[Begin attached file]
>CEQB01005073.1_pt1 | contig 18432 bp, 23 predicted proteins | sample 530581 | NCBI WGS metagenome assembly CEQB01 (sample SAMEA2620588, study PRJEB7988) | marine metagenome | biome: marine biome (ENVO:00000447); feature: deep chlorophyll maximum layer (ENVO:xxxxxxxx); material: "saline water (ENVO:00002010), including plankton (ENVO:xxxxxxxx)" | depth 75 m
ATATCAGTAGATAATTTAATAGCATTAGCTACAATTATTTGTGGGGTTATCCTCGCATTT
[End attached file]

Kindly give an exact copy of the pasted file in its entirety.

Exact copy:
>CEQB01005073.1_pt1 | contig 18432 bp, 23 predicted proteins | sample 530581 | NCBI WGS metagenome assembly CEQB01 (sample SAMEA2620588, study PRJEB7988) | marine metagenome | biome: marine biome (ENVO:00000447); feature: deep chlorophyll maximum layer (ENVO:xxxxxxxx); material: "saline water (ENVO:00002010), including plankton (ENVO:xxxxxxxx)" | depth 75 m
ATATCAGTAGATAATTTAATAGCATTAGCTACAATTATTTGTGGGGTTATCCTCGCATTT